The global market for spirits exceeded 2,495 million cases in 1998 and is estimated to grow to 2,498 million cases in 1999. The 1998 figure was 1.1% behind the previous year’s figures and 1.6% behind the 1995 peak, according to a new report by leading beverage consultants, Canadean Limited. Whilst demand for vodka and rum remained solid, and the demand for tequila continued, the Scotch whisky and Cognac categories suffered major setbacks.
1998 saw the Scotch whisky category suffer one of its most difficult trading years showing an 11.3% decline in consumption, mainly due to huge falls in Asia. Taiwan (-46.8%) and South Korea (-46.0%) were the worst affected markets as countries in the region felt the full force of their country’s collapsing economies. Malaysia, China and Vietnam also saw declines of more than 25%. However, there were varied performances in the category from country to country. Within the Scotch deluxe sector the two largest brands, Chivas Regal and Johnnie Walker Black Label posted declines of 11.3% and 14.3% respectively during 1998, mainly due to the Asian economic crisis. Two major brands in the Scotch standard sector lost one million cases between them in 1998, Johnnie Walker Red Label, the world’s leading brand in the sector showed a 6.3% drop and Passport’s volumes suffered a 25% decrease. The Scotch malt sector, however, continued to thrive with volumes up by over 10%.
The Cognac sector was also badly hit by the Asian economic crisis where it was more dependent than other sectors. Across Asia, during 1998, there was a decline somewhere in the region of half a million cases, worst hit was Japan, where sales fell by 35%.
Vodka remains as the biggest of all international spirits but since 1994 the category has lost over 65 million cases, mainly due to the decline of sales in Russia, however it still remains as the leading market in the sector. Other East European markets have also been affected and in particular, Poland and Belarus. The U.S.A. has, by far, the largest vodka market outside of Eastern Europe. Whilst vodka volumes are huge, the majority are mostly regional. Stolichnaya is the world’s leading spirit brand but remains regional being produced in no fewer than 800 distilleries throughout Russia. Smirnoff, the third largest brand in the category, is the leading truly international brand, although over 42% of sales are in the U.S.A.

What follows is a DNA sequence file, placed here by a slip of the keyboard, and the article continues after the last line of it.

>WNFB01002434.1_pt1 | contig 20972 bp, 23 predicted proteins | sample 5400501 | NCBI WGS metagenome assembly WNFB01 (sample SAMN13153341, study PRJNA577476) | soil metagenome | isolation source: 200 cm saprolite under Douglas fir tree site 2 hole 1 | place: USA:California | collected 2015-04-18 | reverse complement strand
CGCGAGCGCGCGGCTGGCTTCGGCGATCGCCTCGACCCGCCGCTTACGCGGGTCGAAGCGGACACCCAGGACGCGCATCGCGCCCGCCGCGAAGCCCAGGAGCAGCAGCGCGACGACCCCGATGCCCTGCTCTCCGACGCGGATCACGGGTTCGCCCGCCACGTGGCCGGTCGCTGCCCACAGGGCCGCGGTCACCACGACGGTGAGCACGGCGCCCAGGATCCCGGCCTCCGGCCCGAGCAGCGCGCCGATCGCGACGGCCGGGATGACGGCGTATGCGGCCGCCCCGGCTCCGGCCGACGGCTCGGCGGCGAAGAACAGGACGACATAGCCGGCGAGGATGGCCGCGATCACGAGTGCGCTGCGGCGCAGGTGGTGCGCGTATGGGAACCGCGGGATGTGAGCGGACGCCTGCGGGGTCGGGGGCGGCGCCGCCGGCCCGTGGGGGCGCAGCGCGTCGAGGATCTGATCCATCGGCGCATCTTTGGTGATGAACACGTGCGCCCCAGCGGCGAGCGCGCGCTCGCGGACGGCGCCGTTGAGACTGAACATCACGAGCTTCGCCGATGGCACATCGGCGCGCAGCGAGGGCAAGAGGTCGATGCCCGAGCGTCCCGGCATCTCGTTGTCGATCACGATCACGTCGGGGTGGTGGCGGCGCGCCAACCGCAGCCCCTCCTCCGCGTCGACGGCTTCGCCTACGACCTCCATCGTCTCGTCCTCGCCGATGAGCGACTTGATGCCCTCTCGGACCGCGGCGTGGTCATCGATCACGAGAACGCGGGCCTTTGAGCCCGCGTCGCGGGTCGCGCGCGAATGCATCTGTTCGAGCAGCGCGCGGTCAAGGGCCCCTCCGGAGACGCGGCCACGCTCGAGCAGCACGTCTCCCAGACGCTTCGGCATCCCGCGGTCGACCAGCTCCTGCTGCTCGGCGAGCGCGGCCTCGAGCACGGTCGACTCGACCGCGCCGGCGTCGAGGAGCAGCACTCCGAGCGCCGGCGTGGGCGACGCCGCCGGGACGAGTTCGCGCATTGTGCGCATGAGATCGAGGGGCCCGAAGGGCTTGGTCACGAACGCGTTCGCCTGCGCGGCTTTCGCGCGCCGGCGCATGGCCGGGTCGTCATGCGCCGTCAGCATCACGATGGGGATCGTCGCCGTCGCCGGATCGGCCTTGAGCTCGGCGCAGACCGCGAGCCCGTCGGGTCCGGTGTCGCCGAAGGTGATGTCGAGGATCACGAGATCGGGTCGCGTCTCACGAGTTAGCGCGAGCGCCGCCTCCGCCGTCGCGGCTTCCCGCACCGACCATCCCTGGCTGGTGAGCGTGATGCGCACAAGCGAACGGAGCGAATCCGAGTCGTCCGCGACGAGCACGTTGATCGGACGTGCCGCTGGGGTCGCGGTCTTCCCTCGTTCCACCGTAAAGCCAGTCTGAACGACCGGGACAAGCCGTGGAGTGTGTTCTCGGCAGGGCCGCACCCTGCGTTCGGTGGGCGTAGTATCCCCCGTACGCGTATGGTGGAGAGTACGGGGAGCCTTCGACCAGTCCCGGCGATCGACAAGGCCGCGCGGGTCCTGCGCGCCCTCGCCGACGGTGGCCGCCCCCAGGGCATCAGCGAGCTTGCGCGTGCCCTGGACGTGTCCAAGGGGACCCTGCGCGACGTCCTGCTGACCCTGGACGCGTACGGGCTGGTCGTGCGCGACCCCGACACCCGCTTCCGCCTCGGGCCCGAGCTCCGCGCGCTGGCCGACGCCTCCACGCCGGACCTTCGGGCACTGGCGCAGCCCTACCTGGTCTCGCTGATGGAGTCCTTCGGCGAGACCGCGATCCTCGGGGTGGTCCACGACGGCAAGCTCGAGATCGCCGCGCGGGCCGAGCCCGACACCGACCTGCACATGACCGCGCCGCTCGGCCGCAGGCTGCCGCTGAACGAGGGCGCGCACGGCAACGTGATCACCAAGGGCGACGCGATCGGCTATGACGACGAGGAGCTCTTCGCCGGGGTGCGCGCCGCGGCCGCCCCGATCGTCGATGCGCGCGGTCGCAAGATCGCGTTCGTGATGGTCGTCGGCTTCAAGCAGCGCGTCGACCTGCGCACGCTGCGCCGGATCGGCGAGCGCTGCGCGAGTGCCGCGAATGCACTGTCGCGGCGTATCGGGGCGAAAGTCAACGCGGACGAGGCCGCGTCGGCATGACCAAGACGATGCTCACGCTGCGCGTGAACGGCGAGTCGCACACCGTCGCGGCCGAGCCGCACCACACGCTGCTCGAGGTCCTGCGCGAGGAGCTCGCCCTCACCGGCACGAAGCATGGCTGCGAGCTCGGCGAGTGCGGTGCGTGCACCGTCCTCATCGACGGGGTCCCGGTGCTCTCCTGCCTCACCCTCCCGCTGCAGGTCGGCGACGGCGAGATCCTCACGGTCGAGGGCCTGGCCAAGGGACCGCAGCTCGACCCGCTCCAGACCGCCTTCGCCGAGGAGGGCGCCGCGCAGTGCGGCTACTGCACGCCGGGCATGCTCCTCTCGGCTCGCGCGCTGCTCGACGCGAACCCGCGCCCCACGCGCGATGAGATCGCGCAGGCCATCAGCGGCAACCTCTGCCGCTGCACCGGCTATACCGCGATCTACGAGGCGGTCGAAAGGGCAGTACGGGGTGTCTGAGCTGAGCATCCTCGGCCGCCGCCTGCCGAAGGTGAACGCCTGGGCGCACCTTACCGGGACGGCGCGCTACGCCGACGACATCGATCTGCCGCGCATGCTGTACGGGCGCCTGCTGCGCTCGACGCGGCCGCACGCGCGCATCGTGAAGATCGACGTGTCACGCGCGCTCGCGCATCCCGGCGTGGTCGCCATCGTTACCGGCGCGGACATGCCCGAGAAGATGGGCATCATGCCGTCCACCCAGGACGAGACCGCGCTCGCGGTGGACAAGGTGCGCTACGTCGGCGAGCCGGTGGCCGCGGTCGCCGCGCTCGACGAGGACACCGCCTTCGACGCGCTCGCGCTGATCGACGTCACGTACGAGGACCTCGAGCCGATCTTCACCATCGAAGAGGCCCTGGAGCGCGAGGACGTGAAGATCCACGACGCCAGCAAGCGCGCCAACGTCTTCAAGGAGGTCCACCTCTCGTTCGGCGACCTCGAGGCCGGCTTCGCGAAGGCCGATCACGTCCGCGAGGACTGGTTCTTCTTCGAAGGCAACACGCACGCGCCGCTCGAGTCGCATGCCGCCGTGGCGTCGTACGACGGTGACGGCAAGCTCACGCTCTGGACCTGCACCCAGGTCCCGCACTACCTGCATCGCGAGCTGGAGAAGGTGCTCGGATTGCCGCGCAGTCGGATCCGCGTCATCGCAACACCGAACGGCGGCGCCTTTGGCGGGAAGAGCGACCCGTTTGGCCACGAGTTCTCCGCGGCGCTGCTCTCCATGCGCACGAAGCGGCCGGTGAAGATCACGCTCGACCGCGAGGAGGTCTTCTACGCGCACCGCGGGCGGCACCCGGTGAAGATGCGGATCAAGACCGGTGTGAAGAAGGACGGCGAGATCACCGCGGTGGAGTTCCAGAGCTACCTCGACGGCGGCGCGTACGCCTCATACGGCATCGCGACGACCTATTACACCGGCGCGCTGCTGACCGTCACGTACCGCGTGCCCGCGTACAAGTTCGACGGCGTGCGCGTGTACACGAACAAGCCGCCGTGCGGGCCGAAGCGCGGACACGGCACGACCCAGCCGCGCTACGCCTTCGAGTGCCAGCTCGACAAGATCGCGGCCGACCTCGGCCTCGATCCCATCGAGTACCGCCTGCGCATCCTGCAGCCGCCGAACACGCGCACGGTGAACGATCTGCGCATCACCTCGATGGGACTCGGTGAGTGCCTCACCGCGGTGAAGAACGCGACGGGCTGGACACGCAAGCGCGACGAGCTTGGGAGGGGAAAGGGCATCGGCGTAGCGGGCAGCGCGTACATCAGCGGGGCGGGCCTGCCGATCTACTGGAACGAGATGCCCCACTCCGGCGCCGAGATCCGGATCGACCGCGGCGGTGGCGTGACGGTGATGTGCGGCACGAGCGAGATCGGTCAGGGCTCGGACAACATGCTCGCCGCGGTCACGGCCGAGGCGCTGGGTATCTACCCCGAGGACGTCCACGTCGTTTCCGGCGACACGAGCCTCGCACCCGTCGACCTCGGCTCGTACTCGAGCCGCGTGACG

The ever-increasing Tequila category continues to thrive and is dominated by the Cuervo and Sauza brands.
Pre-mixed spirits have grown by 120% since 1992 to reach sales of almost 18 million cases, and today Australia leads the world in this category.
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If the global spirits market is viewed from a company prospective rather than category some of the more successful companies are Brown-Forman with Jack Daniels showing a further 8.1% increase and providing over half of the company’s operating income.
Pernod Ricard’s anis/pastis brands remain stable but in terms of volumes Havana Club, Jameson and Clan Campbell have all shown good growth levels.
Canadean’s report, “Global Spirits Trends”, is unrivalled in its analysis of the global demand for spirits during the period 1990 to 1998. Each year provides detailed coverage of product performance at global, country and brand level. Volume information is provided in terms of both litre and 9 litre case equivalents, accompanied by tables reflecting performance in terms of percentage shares and percentage change. This year’s report also contains estimated data for 1999.
Reports on “The Global Gin Market” and “Tequila” are also currently available.
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